Glendive History Though not a major focus in early Glendive, public health issues caused problems

Sunday, January 6, 2019

Glendive History

Editor’s note: This is the fifth in a series about Glendive history based on city archives.

Public health issues took a back seat to infrastructure and law enforcement priorities in early Glendive City Council meetings but definitely presented challenges for city officials.

Two early ordinances, 103 and 104, dealt with garbage disposal and control of large domestic animals, identified as horses, mules, asses, cattle, sheep or goats. A “general dumping ground” was also established, according to a summary of council minutes provided by researcher Vicki Zoll.

A little later in Ordinance 113 “the existence of any unwholesome or decaying or putrid animal or vegetable matter, the nature or condition of which tends to contaminate the atmosphere, or endanger or injure the health of persons; or which is indecent or offensive to the senses, or interferes with the comfortable enjoyment of life and the happiness of any residents or sojourners in this City” was declared a nuisance.

While a dumping ground was supposedly established, later records indicate residents were unaware of it and those who did know of it considered it to be too far out of town to be useful, Zoll noted.

“Solid waste problems persisted,” she wrote. In May 1907 property owners were notified to clean alleys and take all dirt, ashes and rubbish to the city dumping grounds. The street commissioner was also instructed to notify city residents as to the location of the dump grounds.

This initiative must not have been effective as a month later the council created the “Office of City Scavenger.” The scavenger’s duty was to keep private yards and yards behind businesses clean. Rates for this service varied from 50 cents a month for private yards to $4 a month for restaurants and $6 a month for hotels.

The location of the dumping ground seemed to continue to present problems and in 1919 the city clerk was asked to write the Registrar of State Lands about leasing a quarter of half a section of school land east of the old Hilliard Dairy for a new dumping ground. The city leased the land from the state for $6 a year until a sale of state lands in Dawson County was held.

While the city worked on its water and sewer systems, their primitive nature also caused health issues. In May 1910 the council was presented with a bill of $350 from a P.J. McKinzie for “damages sustained by reason of his wife falling in sewer ditch.”

City water was full of silt and even as late as 1915 dead fish and other foreign substances were entering the water and contaminating it. These problems persisted until a filtration plant was built, Zoll said.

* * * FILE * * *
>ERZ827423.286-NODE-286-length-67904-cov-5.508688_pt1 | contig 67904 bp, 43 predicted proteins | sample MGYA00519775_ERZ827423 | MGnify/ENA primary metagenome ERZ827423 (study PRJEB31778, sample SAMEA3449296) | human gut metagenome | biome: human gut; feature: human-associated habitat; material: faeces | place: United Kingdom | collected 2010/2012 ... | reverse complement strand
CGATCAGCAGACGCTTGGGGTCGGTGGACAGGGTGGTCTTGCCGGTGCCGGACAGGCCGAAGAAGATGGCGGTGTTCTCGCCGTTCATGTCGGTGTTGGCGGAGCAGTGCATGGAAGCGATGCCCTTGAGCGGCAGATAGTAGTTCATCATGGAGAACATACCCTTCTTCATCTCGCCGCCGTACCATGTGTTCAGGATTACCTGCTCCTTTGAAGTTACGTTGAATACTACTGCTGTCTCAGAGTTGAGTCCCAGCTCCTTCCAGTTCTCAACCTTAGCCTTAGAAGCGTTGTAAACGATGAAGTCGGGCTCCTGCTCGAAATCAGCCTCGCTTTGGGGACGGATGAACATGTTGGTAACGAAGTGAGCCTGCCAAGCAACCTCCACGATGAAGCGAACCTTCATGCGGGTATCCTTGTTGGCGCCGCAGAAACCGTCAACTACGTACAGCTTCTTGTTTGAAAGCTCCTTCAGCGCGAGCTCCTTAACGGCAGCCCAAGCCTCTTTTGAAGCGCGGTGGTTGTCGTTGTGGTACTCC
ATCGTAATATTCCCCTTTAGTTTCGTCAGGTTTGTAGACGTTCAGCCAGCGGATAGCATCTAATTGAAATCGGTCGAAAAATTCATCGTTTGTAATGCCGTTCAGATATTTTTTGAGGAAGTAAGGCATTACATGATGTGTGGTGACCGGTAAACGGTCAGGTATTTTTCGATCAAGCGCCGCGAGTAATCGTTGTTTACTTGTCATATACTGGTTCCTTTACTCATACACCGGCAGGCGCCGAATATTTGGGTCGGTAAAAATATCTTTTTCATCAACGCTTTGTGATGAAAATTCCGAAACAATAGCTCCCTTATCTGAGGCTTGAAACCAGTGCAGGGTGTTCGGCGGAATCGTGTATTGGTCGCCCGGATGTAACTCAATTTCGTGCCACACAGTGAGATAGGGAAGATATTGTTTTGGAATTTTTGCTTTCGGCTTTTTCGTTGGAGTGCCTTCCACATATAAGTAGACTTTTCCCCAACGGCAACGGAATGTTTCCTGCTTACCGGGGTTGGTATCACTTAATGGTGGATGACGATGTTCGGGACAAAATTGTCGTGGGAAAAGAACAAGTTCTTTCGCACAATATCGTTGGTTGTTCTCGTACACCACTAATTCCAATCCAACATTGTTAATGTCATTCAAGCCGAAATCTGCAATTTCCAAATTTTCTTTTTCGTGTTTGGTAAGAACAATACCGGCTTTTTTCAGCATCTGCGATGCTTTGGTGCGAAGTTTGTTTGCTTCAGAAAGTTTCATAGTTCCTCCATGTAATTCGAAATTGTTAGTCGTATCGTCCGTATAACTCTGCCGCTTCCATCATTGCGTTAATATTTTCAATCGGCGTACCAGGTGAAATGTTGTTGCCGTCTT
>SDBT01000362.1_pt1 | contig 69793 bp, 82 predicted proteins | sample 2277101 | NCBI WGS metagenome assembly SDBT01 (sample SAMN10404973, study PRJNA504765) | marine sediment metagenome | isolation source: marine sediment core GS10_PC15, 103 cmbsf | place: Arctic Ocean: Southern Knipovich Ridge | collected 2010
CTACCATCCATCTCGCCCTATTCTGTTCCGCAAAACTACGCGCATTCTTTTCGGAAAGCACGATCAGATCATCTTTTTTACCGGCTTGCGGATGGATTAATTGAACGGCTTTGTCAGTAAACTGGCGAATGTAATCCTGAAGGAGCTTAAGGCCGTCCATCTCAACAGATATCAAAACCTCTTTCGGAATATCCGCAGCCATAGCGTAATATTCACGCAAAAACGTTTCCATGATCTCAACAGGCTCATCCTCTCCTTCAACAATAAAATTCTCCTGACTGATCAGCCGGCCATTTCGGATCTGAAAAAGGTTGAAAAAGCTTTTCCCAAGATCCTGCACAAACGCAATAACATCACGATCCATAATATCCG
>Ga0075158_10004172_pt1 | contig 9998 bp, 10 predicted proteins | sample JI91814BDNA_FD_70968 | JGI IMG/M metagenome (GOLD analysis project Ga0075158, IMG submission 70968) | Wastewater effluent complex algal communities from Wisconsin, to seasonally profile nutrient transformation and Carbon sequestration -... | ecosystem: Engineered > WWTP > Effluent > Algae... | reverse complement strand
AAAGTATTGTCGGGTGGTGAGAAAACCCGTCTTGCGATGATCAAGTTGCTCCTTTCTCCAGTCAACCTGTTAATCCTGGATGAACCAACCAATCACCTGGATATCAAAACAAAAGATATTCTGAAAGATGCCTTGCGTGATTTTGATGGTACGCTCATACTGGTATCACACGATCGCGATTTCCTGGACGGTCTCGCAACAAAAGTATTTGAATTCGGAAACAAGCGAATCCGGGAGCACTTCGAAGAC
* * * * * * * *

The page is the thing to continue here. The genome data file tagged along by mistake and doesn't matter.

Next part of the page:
One of the first health crises the city dealt with occurred in June 1906 when Dr. R. E. Hathaway, Secretary of the Dawson County Board of Health, informed the council that several cases of measles had been recorded in the city. He asked the council if the city could assume jurisdiction of quarantine for measles and punish anyone failing to observe quarantine regulations.

A month later the chief of police reported a diphtheria outbreak within the city and told the council that county health authorities had established a quarantine. He asked the council to place a guard near a residence to enforce the quarantine. The council agreed to provide police patrol as necessary but made it clear the city would not assume responsibility for maintenance of anyone quarantined.

The city faced another public health crisis in October 1918 when Dr. Melville G. Danskin informed the council that there were 15 cases of Spanish influenza in the county. There had been one death and three or four more were seriously sick.

In response to the influenza outbreak, the State Board of Health ordered all schools closed and prohibited all public gatherings. Danskin suggested closing saloons, pool halls and club rooms and the council agreed to support him in whatever measures he thought necessary.

In late October 1918, a special session of the council considered an ordinance “prohibiting persons being on the Streets, Alleys or Public Places in the City of Glendive, without wearing a gauze mask; providing for the size, material and kind of mask, and providing a penalty for violation thereof.”

On advice of the city attorney who considered the ordinance unconstitutional, the council rejected it.

“At its peak, the flu would cause up to 13 deaths a week, a great number given the population of the region,” Zoll noted. “The Red Cross would establish an emergency hospital; the city responded with widespread closures and extra street sprinkling.”

City and county efforts to combat the flu epidemic seem not to have been well coordinated as in January 1919 the council refused payment of $114.90 to Hughes Oil for the purchase of oil during the flu epidemic and of $7.50 to the Dawson County Review for printing flu notice cards. Both were told to present their bills to the county for payment.

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